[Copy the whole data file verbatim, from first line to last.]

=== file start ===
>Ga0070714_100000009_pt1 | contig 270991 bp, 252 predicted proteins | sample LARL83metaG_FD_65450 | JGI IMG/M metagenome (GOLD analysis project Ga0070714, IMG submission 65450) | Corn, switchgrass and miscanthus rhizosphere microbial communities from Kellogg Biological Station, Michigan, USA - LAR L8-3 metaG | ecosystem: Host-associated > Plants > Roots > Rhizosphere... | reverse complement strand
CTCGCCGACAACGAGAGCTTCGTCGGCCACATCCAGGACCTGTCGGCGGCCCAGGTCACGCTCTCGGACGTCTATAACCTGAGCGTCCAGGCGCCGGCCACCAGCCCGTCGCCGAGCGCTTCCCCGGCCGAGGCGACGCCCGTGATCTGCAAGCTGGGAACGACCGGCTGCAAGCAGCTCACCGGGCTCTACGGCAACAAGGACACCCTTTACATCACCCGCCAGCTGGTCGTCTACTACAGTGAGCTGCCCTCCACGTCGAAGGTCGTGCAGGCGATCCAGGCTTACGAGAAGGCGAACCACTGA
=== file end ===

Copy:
>Ga0070714_100000009_pt1 | contig 270991 bp, 252 predicted proteins | sample LARL83metaG_FD_65450 | JGI IMG/M metagenome (GOLD analysis project Ga0070714, IMG submission 65450) | Corn, switchgrass and miscanthus rhizosphere microbial communities from Kellogg Biological Station, Michigan, USA - LAR L8-3 metaG | ecosystem: Host-associated > Plants > Roots > Rhizosphere... | reverse complement strand
CTCGCCGACAACGAGAGCTTCGTCGGCCACATCCAGGACCTGTCGGCGGCCCAGGTCACGCTCTCGGACGTCTATAACCTGAGCGTCCAGGCGCCGGCCACCAGCCCGTCGCCGAGCGCTTCCCCGGCCGAGGCGACGCCCGTGATCTGCAAGCTGGGAACGACCGGCTGCAAGCAGCTCACCGGGCTCTACGGCAACAAGGACACCCTTTACATCACCCGCCAGCTGGTCGTCTACTACAGTGAGCTGCCCTCCACGTCGAAGGTCGTGCAGGCGATCCAGGCTTACGAGAAGGCGAACCACTGA